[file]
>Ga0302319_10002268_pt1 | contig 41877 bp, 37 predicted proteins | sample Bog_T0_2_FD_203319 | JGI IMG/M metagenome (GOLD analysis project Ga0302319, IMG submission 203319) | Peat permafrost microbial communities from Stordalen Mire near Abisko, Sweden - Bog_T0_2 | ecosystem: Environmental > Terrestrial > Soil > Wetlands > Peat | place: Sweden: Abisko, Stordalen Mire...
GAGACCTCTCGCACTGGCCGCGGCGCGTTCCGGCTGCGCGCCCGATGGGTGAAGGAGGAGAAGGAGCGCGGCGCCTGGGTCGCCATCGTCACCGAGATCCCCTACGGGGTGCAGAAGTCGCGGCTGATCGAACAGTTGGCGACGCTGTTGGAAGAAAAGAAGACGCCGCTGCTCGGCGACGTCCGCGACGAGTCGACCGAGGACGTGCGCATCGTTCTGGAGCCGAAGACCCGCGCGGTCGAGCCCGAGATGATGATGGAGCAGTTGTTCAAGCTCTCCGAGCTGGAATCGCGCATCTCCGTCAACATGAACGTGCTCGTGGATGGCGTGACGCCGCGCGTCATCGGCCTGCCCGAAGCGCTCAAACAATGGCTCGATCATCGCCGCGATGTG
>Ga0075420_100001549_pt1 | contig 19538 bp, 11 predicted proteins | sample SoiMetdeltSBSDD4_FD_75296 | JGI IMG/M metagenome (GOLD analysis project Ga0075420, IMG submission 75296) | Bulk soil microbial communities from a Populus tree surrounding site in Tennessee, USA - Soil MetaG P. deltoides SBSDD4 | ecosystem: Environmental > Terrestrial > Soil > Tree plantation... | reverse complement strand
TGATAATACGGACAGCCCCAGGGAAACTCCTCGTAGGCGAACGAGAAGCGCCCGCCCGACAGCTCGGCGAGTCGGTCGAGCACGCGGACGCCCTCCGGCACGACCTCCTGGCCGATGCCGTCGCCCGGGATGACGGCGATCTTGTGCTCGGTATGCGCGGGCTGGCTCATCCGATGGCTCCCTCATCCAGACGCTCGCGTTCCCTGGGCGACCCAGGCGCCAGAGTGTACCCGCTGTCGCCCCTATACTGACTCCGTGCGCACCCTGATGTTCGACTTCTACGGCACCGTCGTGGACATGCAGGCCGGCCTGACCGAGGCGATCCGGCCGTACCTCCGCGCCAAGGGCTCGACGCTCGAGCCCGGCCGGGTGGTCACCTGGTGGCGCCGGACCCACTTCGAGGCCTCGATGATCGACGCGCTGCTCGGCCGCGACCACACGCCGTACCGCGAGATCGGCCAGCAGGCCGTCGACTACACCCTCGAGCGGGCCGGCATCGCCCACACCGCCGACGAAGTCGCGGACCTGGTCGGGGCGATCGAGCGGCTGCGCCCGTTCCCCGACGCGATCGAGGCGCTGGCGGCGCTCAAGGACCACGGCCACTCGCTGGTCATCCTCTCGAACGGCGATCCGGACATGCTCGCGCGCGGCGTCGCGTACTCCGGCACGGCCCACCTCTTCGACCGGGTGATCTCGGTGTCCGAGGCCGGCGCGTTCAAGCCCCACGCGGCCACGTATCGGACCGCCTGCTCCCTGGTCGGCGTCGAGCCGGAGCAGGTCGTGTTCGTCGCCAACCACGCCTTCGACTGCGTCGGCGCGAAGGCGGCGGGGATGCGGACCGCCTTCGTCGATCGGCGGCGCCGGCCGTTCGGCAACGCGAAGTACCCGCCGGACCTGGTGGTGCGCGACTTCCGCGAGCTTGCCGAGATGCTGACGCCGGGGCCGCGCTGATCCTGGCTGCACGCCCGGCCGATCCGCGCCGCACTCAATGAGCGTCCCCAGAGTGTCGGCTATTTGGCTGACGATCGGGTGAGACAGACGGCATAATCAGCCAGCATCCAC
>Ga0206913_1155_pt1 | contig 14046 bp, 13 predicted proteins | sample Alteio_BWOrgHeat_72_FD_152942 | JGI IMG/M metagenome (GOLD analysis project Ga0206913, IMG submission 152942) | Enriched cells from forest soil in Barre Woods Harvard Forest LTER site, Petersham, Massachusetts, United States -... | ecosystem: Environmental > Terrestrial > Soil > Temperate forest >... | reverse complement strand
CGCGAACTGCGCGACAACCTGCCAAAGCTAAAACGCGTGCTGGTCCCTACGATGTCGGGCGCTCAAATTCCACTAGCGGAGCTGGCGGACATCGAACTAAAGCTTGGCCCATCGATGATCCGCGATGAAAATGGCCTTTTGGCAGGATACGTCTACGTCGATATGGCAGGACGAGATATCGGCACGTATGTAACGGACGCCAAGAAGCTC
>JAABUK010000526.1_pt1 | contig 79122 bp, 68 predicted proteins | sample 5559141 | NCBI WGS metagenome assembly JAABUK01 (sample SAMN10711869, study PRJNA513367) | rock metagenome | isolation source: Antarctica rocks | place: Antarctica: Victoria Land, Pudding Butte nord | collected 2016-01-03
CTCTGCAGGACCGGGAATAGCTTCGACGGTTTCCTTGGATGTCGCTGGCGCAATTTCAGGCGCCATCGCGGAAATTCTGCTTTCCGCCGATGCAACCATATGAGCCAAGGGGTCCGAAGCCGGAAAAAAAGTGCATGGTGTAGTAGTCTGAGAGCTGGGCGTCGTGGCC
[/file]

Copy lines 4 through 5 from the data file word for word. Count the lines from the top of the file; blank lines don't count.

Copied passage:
TGATAATACGGACAGCCCCAGGGAAACTCCTCGTAGGCGAACGAGAAGCGCCCGCCCGACAGCTCGGCGAGTCGGTCGAGCACGCGGACGCCCTCCGGCACGACCTCCTGGCCGATGCCGTCGCCCGGGATGACGGCGATCTTGTGCTCGGTATGCGCGGGCTGGCTCATCCGATGGCTCCCTCATCCAGACGCTCGCGTTCCCTGGGCGACCCAGGCGCCAGAGTGTACCCGCTGTCGCCCCTATACTGACTCCGTGCGCACCCTGATGTTCGACTTCTACGGCACCGTCGTGGACATGCAGGCCGGCCTGACCGAGGCGATCCGGCCGTACCTCCGCGCCAAGGGCTCGACGCTCGAGCCCGGCCGGGTGGTCACCTGGTGGCGCCGGACCCACTTCGAGGCCTCGATGATCGACGCGCTGCTCGGCCGCGACCACACGCCGTACCGCGAGATCGGCCAGCAGGCCGTCGACTACACCCTCGAGCGGGCCGGCATCGCCCACACCGCCGACGAAGTCGCGGACCTGGTCGGGGCGATCGAGCGGCTGCGCCCGTTCCCCGACGCGATCGAGGCGCTGGCGGCGCTCAAGGACCACGGCCACTCGCTGGTCATCCTCTCGAACGGCGATCCGGACATGCTCGCGCGCGGCGTCGCGTACTCCGGCACGGCCCACCTCTTCGACCGGGTGATCTCGGTGTCCGAGGCCGGCGCGTTCAAGCCCCACGCGGCCACGTATCGGACCGCCTGCTCCCTGGTCGGCGTCGAGCCGGAGCAGGTCGTGTTCGTCGCCAACCACGCCTTCGACTGCGTCGGCGCGAAGGCGGCGGGGATGCGGACCGCCTTCGTCGATCGGCGGCGCCGGCCGTTCGGCAACGCGAAGTACCCGCCGGACCTGGTGGTGCGCGACTTCCGCGAGCTTGCCGAGATGCTGACGCCGGGGCCGCGCTGATCCTGGCTGCACGCCCGGCCGATCCGCGCCGCACTCAATGAGCGTCCCCAGAGTGTCGGCTATTTGGCTGACGATCGGGTGAGACAGACGGCATAATCAGCCAGCATCCAC
>Ga0206913_1155_pt1 | contig 14046 bp, 13 predicted proteins | sample Alteio_BWOrgHeat_72_FD_152942 | JGI IMG/M metagenome (GOLD analysis project Ga0206913, IMG submission 152942) | Enriched cells from forest soil in Barre Woods Harvard Forest LTER site, Petersham, Massachusetts, United States -... | ecosystem: Environmental > Terrestrial > Soil > Temperate forest >... | reverse complement strand